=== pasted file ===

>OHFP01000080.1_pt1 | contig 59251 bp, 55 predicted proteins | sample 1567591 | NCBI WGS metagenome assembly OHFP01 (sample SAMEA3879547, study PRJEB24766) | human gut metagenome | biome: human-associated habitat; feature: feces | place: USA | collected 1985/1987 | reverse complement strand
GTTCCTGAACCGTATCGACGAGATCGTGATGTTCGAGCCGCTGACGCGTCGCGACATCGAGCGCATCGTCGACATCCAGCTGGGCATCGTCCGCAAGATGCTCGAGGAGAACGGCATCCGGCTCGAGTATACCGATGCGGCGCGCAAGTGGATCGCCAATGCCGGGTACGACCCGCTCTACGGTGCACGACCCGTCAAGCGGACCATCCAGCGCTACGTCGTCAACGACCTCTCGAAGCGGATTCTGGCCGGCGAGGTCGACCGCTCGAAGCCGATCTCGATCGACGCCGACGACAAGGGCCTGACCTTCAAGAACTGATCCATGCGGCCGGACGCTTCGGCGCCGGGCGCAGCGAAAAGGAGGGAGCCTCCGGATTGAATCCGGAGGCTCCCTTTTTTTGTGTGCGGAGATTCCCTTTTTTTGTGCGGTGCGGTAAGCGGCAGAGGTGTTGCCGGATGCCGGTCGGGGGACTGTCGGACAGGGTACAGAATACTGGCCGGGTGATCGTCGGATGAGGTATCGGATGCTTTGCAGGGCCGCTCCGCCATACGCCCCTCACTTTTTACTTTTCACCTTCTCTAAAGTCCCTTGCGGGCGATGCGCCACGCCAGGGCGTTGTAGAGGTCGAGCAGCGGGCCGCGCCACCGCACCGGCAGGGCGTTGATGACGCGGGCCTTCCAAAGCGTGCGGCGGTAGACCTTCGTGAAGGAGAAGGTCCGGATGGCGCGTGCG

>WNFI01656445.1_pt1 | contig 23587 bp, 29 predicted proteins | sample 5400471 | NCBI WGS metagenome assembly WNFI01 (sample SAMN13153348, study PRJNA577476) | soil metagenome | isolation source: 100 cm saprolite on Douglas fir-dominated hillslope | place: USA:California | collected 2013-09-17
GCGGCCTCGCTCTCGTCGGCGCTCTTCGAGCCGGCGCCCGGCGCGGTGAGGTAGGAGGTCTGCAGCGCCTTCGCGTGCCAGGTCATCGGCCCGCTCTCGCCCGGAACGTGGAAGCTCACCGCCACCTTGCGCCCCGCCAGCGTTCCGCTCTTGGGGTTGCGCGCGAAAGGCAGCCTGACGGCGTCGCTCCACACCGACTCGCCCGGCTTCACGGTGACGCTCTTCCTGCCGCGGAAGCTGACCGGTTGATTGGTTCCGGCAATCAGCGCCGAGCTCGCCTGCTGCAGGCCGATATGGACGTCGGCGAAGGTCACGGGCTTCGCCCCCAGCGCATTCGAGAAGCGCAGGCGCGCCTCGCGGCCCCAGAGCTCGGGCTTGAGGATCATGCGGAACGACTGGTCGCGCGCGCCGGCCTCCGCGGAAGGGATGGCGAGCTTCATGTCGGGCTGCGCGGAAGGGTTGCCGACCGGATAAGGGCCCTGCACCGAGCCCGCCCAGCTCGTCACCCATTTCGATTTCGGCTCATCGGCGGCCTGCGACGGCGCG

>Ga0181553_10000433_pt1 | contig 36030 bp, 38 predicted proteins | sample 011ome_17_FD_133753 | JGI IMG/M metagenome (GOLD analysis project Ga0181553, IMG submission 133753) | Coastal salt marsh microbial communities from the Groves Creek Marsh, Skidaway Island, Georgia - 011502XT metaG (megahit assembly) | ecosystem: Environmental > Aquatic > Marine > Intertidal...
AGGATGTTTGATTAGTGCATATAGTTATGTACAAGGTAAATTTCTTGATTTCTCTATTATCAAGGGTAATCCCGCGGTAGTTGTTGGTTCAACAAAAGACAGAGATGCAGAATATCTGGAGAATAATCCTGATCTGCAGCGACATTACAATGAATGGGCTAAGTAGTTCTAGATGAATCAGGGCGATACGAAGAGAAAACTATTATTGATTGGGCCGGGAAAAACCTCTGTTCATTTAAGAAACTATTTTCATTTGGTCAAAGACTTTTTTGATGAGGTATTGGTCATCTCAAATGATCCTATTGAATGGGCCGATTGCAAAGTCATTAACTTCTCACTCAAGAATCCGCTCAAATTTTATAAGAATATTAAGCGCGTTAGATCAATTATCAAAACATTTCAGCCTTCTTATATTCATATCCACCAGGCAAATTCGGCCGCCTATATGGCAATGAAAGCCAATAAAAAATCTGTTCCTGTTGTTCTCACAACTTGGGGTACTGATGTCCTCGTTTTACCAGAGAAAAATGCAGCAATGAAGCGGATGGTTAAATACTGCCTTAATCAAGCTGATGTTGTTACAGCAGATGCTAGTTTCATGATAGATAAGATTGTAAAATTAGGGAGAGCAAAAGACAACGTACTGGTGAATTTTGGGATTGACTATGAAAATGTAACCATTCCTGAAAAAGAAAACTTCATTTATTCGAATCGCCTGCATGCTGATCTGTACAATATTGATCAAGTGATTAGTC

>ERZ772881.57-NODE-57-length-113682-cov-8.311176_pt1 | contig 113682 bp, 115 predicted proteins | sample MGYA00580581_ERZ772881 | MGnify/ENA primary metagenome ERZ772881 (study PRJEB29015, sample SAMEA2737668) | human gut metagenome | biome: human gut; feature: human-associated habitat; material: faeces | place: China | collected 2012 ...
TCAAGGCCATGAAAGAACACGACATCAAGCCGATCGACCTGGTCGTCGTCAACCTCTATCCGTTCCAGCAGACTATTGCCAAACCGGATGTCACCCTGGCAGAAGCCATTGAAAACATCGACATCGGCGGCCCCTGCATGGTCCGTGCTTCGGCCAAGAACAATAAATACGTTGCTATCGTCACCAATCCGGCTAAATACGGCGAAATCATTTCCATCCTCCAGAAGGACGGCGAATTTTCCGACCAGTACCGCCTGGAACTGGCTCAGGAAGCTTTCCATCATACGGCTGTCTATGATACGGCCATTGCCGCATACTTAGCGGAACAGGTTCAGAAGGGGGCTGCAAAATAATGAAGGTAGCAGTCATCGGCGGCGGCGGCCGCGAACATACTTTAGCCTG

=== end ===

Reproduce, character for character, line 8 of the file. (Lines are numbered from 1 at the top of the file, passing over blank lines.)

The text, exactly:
TCAAGGCCATGAAAGAACACGACATCAAGCCGATCGACCTGGTCGTCGTCAACCTCTATCCGTTCCAGCAGACTATTGCCAAACCGGATGTCACCCTGGCAGAAGCCATTGAAAACATCGACATCGGCGGCCCCTGCATGGTCCGTGCTTCGGCCAAGAACAATAAATACGTTGCTATCGTCACCAATCCGGCTAAATACGGCGAAATCATTTCCATCCTCCAGAAGGACGGCGAATTTTCCGACCAGTACCGCCTGGAACTGGCTCAGGAAGCTTTCCATCATACGGCTGTCTATGATACGGCCATTGCCGCATACTTAGCGGAACAGGTTCAGAAGGGGGCTGCAAAATAATGAAGGTAGCAGTCATCGGCGGCGGCGGCCGCGAACATACTTTAGCCTG